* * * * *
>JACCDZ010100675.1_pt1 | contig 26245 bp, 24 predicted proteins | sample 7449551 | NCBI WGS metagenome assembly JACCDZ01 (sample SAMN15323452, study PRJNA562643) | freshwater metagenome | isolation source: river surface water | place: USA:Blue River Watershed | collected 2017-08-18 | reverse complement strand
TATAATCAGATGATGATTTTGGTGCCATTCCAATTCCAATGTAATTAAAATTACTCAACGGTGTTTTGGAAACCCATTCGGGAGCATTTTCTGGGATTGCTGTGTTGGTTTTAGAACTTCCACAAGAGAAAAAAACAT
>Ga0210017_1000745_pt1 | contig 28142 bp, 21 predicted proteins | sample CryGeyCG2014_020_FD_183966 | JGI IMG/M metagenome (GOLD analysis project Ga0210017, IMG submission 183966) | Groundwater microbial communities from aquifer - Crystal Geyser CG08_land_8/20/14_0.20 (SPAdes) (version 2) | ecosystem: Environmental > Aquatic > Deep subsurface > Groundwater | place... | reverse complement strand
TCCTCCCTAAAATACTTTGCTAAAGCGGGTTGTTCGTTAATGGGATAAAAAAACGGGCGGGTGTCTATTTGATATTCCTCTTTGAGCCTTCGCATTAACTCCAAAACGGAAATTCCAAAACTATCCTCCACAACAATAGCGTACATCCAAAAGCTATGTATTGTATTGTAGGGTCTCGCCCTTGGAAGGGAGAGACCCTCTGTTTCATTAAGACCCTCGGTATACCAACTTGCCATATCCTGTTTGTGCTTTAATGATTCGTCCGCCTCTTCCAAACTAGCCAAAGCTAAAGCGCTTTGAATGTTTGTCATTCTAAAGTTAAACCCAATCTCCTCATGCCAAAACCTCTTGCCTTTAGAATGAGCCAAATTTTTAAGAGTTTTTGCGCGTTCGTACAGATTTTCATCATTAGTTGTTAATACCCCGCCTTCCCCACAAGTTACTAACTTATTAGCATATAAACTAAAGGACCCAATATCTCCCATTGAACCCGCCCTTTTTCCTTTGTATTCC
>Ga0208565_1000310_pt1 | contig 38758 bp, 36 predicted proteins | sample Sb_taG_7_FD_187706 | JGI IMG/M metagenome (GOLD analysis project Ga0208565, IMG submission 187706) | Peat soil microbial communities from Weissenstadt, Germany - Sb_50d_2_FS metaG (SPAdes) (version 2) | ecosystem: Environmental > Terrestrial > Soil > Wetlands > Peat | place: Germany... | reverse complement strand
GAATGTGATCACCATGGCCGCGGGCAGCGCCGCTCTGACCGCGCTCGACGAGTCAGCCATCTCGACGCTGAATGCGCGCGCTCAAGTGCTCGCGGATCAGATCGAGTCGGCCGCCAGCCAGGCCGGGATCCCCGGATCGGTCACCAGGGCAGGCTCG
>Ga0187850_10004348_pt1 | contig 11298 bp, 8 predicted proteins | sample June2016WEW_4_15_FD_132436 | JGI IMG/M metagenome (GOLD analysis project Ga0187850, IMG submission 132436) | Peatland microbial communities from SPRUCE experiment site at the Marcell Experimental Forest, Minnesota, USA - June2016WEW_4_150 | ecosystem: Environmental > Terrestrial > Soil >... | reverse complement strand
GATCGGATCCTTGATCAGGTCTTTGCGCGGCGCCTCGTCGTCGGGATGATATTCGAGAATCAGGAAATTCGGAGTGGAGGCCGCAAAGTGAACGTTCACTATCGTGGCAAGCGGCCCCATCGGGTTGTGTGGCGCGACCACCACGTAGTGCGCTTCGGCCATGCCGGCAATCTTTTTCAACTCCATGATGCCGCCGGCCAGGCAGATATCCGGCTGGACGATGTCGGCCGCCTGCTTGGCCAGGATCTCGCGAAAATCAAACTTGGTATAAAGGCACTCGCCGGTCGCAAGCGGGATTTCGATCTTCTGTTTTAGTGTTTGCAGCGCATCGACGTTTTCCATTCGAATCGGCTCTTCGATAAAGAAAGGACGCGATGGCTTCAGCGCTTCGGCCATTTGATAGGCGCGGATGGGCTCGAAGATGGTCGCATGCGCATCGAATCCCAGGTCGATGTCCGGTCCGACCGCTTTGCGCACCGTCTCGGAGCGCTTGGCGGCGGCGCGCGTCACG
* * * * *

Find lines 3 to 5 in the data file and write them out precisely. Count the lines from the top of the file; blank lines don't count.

>Ga0210017_1000745_pt1 | contig 28142 bp, 21 predicted proteins | sample CryGeyCG2014_020_FD_183966 | JGI IMG/M metagenome (GOLD analysis project Ga0210017, IMG submission 183966) | Groundwater microbial communities from aquifer - Crystal Geyser CG08_land_8/20/14_0.20 (SPAdes) (version 2) | ecosystem: Environmental > Aquatic > Deep subsurface > Groundwater | place... | reverse complement strand
TCCTCCCTAAAATACTTTGCTAAAGCGGGTTGTTCGTTAATGGGATAAAAAAACGGGCGGGTGTCTATTTGATATTCCTCTTTGAGCCTTCGCATTAACTCCAAAACGGAAATTCCAAAACTATCCTCCACAACAATAGCGTACATCCAAAAGCTATGTATTGTATTGTAGGGTCTCGCCCTTGGAAGGGAGAGACCCTCTGTTTCATTAAGACCCTCGGTATACCAACTTGCCATATCCTGTTTGTGCTTTAATGATTCGTCCGCCTCTTCCAAACTAGCCAAAGCTAAAGCGCTTTGAATGTTTGTCATTCTAAAGTTAAACCCAATCTCCTCATGCCAAAACCTCTTGCCTTTAGAATGAGCCAAATTTTTAAGAGTTTTTGCGCGTTCGTACAGATTTTCATCATTAGTTGTTAATACCCCGCCTTCCCCACAAGTTACTAACTTATTAGCATATAAACTAAAGGACCCAATATCTCCCATTGAACCCGCCCTTTTTCCTTTGTATTCC
>Ga0208565_1000310_pt1 | contig 38758 bp, 36 predicted proteins | sample Sb_taG_7_FD_187706 | JGI IMG/M metagenome (GOLD analysis project Ga0208565, IMG submission 187706) | Peat soil microbial communities from Weissenstadt, Germany - Sb_50d_2_FS metaG (SPAdes) (version 2) | ecosystem: Environmental > Terrestrial > Soil > Wetlands > Peat | place: Germany... | reverse complement strand